Steve felt his cheeks heat, and dropped his gaze to the table. “There’s nothing on your face,” he said. I just can’t help staring at you, he didn’t. “Uh, keep going. I’m listening.”

It’s been like that ever since--this huge thing living under his skin, this sweet ache under his breastbone. Once he noticed it, he couldn’t stop noticing it. He lights up when Tony comes in the room. He wants to call him up all the time just to hear him talk, even if it’s about how stupid his board members are or the chemical composition of coffee. He wants to hold Tony’s hand, which they haven’t quite made it to yet, when they go out for dinner. He wants everything, all of it, for as long as he can get it.

He thinks Tony’s on the same page, maybe. He smiles at Steve like he is, anyway, when he thinks Steve’s not looking. And for all his whining about leaving his workroom, he always lets Steve take him out for food or an adventure, where he'll ask what Steve's thinking about or for stories of old New York. He’s started texting Steve with these little symbols that Bruce says are supposed to be hearts, too, which he never used to do.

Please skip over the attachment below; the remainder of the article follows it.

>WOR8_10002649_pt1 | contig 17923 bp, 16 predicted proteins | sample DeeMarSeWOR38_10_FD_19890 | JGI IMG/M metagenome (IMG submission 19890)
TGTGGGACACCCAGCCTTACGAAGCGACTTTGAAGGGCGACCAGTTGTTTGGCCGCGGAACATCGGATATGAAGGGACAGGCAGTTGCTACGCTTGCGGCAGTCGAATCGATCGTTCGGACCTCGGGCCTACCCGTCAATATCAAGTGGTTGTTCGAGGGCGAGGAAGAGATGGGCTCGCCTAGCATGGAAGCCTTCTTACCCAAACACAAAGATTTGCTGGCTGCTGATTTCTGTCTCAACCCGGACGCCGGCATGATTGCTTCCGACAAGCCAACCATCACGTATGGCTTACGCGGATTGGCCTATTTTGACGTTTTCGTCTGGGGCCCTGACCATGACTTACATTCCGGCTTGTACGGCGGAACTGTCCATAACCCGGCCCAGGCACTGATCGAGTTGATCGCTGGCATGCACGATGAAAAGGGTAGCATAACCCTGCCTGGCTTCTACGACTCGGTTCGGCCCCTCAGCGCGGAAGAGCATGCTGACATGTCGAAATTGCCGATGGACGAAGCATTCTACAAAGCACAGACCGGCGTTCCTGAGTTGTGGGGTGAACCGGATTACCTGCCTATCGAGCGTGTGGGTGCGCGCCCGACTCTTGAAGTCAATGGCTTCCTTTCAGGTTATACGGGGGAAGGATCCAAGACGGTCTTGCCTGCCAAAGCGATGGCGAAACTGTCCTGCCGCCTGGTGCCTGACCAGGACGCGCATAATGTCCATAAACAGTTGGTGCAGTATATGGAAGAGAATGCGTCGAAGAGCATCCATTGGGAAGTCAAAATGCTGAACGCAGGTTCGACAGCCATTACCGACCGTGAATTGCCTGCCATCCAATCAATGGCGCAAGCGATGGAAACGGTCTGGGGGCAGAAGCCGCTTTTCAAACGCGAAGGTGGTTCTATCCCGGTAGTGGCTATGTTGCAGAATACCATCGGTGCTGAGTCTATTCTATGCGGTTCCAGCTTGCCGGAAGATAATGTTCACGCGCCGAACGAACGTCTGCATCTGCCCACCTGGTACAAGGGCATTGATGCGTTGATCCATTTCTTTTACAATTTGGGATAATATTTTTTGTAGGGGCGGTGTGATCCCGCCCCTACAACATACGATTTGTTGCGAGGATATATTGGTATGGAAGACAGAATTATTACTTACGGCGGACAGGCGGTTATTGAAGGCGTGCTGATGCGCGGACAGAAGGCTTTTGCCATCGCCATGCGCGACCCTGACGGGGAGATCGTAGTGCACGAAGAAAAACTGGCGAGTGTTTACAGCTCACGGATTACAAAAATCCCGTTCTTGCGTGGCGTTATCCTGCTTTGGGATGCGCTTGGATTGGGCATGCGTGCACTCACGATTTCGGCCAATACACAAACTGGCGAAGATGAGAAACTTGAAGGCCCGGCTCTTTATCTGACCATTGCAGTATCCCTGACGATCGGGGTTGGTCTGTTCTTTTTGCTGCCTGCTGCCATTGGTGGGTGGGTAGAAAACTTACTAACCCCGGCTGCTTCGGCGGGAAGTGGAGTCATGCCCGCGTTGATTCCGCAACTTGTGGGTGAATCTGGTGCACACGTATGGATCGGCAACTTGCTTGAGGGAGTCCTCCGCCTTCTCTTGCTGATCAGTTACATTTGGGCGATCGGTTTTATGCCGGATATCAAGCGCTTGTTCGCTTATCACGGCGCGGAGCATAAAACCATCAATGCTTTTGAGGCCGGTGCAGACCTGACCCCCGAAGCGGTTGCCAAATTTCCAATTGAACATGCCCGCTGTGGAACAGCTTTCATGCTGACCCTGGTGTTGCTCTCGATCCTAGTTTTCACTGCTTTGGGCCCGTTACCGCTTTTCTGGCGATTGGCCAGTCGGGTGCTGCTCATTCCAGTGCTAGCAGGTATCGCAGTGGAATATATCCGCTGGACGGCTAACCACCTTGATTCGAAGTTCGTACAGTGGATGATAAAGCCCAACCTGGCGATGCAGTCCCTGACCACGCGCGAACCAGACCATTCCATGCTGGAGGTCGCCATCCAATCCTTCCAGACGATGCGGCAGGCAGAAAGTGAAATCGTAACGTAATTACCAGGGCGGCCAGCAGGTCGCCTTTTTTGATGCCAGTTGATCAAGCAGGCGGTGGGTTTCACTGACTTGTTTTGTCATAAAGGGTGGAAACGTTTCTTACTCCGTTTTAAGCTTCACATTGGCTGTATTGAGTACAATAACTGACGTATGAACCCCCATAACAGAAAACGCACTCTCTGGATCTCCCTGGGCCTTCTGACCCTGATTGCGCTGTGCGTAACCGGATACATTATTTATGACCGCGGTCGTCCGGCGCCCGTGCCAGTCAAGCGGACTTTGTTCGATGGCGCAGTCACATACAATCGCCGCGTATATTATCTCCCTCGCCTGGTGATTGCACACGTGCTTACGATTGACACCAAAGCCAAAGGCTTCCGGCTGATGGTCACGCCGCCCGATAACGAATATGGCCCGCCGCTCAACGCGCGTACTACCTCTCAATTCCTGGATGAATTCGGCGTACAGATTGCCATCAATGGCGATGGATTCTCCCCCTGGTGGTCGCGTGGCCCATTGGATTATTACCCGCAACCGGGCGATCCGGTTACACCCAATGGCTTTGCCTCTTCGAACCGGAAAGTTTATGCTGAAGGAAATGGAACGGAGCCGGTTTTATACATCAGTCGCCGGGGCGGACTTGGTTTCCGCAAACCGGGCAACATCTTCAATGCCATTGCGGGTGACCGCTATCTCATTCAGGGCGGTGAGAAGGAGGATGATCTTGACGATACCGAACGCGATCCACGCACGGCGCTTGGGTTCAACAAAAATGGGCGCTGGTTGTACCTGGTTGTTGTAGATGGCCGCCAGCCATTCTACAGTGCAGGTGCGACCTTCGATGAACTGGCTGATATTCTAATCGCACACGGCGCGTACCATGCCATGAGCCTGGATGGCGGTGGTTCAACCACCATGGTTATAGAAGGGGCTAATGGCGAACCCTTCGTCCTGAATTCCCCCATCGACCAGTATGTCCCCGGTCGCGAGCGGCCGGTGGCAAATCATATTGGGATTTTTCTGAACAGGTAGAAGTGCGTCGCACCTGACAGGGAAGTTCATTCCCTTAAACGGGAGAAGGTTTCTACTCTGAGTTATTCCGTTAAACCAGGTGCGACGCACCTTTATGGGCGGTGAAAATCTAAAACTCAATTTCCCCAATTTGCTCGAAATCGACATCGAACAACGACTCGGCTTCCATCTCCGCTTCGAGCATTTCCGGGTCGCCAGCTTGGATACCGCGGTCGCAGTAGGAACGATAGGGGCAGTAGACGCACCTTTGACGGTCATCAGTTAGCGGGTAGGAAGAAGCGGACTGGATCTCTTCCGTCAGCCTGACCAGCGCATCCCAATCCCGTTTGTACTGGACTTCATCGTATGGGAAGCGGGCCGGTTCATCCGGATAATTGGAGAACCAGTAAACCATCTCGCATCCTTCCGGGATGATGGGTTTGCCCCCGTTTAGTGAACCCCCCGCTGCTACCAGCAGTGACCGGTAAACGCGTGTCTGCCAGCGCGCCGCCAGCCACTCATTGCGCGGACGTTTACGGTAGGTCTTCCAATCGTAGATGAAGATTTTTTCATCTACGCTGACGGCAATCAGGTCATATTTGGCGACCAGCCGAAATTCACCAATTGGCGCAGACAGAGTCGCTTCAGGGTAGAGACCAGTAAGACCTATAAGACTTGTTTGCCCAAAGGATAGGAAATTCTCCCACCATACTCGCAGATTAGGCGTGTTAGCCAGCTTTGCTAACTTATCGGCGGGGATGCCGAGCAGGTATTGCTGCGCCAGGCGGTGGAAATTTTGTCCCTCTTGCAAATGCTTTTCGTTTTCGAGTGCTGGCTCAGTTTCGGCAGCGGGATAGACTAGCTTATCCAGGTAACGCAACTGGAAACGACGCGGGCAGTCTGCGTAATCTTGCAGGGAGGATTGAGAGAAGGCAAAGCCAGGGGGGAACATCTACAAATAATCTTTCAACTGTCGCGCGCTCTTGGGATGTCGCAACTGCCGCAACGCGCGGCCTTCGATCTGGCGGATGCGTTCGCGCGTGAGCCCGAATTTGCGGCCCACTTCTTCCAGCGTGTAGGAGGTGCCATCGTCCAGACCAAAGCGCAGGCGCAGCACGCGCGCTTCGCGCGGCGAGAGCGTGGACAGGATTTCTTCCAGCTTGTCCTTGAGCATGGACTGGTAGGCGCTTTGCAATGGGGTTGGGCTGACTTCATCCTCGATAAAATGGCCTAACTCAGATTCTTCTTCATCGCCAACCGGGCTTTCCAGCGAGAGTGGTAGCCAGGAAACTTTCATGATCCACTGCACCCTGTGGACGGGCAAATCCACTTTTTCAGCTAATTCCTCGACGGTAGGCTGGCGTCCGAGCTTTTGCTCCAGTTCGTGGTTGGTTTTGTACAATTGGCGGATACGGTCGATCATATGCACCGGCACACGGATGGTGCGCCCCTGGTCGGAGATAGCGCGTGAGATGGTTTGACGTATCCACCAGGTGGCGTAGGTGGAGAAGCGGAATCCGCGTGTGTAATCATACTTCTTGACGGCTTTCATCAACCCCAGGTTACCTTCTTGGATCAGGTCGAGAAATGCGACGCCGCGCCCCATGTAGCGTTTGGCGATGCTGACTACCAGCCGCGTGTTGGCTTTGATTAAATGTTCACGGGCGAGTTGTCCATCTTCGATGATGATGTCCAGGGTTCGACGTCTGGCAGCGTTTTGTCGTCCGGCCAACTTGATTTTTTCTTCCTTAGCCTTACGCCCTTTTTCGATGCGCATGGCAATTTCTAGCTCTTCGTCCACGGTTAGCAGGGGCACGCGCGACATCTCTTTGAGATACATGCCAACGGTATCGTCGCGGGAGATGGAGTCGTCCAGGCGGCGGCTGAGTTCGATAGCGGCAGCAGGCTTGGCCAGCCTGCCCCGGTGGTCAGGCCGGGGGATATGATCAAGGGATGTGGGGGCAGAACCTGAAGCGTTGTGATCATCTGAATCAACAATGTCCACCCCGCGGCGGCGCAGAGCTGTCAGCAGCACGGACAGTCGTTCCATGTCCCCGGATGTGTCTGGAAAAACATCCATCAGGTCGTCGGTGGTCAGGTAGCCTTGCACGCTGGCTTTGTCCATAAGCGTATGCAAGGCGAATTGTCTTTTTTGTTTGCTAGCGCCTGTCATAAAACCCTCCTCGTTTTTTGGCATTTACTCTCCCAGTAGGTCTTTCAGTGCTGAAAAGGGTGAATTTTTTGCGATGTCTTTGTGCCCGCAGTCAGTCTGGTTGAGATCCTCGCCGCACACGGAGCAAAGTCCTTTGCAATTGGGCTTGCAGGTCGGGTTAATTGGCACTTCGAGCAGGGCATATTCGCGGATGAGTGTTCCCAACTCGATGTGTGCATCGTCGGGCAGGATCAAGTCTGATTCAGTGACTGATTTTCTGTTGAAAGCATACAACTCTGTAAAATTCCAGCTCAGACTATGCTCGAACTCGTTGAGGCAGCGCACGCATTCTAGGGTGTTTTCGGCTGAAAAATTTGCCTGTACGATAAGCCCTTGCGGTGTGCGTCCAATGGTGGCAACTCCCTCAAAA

He's sure if he could only ask, or Tony could, they could stop tiptoeing around each other and just have whatever they want. But Steve doesn’t know the right way to ask for it these days. Out of all the things he’s had to adapt to in the future, twenty-first century etiquette is the one that still trips him up.

When Tony invited the Avengers over for dinner for the first time, Steve brought flowers in a vase instead of wine like everyone else; Bruce smiled at him, and Natasha muttered something in Russian under her breath, her eyes fond. When he held the door open for Fury and Hill at their last briefing, they both stared at him. When he handed Pepper a thank-you note for the book she got him on his birthday, she blinked a lot and then gave him a big hug. He keeps missing the mark just a little, apparently, and asking Tony for more is definitely not something he wants to get wrong.

In his own time, people would have said he was Peggy’s young man or Peggy’s fellow, and Steve would have called her his girl. He wishes it was the same, that he could just say “my guy Tony” and have everyone get it. He wants everyone to get it. He wants to take out an ad in every paper in New York and buy time on the radio just to talk about it. But people don’t seem to read the papers much anymore, and does Tony even listen to the radio?